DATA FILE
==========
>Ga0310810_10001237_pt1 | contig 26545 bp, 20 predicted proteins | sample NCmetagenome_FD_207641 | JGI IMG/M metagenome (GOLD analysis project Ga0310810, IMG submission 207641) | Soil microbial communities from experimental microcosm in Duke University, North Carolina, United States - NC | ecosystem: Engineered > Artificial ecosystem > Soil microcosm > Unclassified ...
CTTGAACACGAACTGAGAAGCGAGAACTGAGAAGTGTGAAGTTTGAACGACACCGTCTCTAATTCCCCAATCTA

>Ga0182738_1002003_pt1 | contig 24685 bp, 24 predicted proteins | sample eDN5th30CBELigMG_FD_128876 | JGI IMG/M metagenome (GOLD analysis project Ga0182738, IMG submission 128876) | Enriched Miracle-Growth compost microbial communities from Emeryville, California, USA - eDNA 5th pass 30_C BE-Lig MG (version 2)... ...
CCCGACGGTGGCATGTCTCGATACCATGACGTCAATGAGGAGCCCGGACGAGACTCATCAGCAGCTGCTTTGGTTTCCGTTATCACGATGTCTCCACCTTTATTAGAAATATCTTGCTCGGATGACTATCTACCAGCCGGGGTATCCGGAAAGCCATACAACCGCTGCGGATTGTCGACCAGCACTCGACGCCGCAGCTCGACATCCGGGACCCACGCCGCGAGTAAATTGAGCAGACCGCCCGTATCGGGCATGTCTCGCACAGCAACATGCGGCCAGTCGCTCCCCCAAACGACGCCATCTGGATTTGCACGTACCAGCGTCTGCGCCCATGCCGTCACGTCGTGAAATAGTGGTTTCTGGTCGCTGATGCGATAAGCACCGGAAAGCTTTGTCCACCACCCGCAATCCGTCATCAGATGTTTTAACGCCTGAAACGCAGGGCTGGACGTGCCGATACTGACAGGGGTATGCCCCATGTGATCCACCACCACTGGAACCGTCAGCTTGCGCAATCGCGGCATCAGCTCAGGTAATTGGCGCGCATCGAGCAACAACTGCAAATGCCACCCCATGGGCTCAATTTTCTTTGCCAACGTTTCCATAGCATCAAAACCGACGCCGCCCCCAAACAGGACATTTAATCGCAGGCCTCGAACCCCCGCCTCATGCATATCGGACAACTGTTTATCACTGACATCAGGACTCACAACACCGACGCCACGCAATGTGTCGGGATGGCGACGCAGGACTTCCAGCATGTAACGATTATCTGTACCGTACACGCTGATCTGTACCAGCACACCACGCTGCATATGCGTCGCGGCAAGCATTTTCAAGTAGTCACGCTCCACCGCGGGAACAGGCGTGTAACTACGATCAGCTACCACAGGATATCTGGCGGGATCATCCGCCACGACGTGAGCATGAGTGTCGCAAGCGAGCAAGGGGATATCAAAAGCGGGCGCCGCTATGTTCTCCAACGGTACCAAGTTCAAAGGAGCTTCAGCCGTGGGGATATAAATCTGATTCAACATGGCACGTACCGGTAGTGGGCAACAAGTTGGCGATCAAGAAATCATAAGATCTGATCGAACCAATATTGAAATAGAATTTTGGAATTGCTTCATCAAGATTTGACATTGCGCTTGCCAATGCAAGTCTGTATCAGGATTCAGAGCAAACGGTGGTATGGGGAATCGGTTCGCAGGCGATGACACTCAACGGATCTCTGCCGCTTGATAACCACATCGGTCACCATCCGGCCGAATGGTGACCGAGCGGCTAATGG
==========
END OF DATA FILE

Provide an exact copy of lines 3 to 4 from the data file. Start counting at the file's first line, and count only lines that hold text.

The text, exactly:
>Ga0182738_1002003_pt1 | contig 24685 bp, 24 predicted proteins | sample eDN5th30CBELigMG_FD_128876 | JGI IMG/M metagenome (GOLD analysis project Ga0182738, IMG submission 128876) | Enriched Miracle-Growth compost microbial communities from Emeryville, California, USA - eDNA 5th pass 30_C BE-Lig MG (version 2)... ...
CCCGACGGTGGCATGTCTCGATACCATGACGTCAATGAGGAGCCCGGACGAGACTCATCAGCAGCTGCTTTGGTTTCCGTTATCACGATGTCTCCACCTTTATTAGAAATATCTTGCTCGGATGACTATCTACCAGCCGGGGTATCCGGAAAGCCATACAACCGCTGCGGATTGTCGACCAGCACTCGACGCCGCAGCTCGACATCCGGGACCCACGCCGCGAGTAAATTGAGCAGACCGCCCGTATCGGGCATGTCTCGCACAGCAACATGCGGCCAGTCGCTCCCCCAAACGACGCCATCTGGATTTGCACGTACCAGCGTCTGCGCCCATGCCGTCACGTCGTGAAATAGTGGTTTCTGGTCGCTGATGCGATAAGCACCGGAAAGCTTTGTCCACCACCCGCAATCCGTCATCAGATGTTTTAACGCCTGAAACGCAGGGCTGGACGTGCCGATACTGACAGGGGTATGCCCCATGTGATCCACCACCACTGGAACCGTCAGCTTGCGCAATCGCGGCATCAGCTCAGGTAATTGGCGCGCATCGAGCAACAACTGCAAATGCCACCCCATGGGCTCAATTTTCTTTGCCAACGTTTCCATAGCATCAAAACCGACGCCGCCCCCAAACAGGACATTTAATCGCAGGCCTCGAACCCCCGCCTCATGCATATCGGACAACTGTTTATCACTGACATCAGGACTCACAACACCGACGCCACGCAATGTGTCGGGATGGCGACGCAGGACTTCCAGCATGTAACGATTATCTGTACCGTACACGCTGATCTGTACCAGCACACCACGCTGCATATGCGTCGCGGCAAGCATTTTCAAGTAGTCACGCTCCACCGCGGGAACAGGCGTGTAACTACGATCAGCTACCACAGGATATCTGGCGGGATCATCCGCCACGACGTGAGCATGAGTGTCGCAAGCGAGCAAGGGGATATCAAAAGCGGGCGCCGCTATGTTCTCCAACGGTACCAAGTTCAAAGGAGCTTCAGCCGTGGGGATATAAATCTGATTCAACATGGCACGTACCGGTAGTGGGCAACAAGTTGGCGATCAAGAAATCATAAGATCTGATCGAACCAATATTGAAATAGAATTTTGGAATTGCTTCATCAAGATTTGACATTGCGCTTGCCAATGCAAGTCTGTATCAGGATTCAGAGCAAACGGTGGTATGGGGAATCGGTTCGCAGGCGATGACACTCAACGGATCTCTGCCGCTTGATAACCACATCGGTCACCATCCGGCCGAATGGTGACCGAGCGGCTAATGG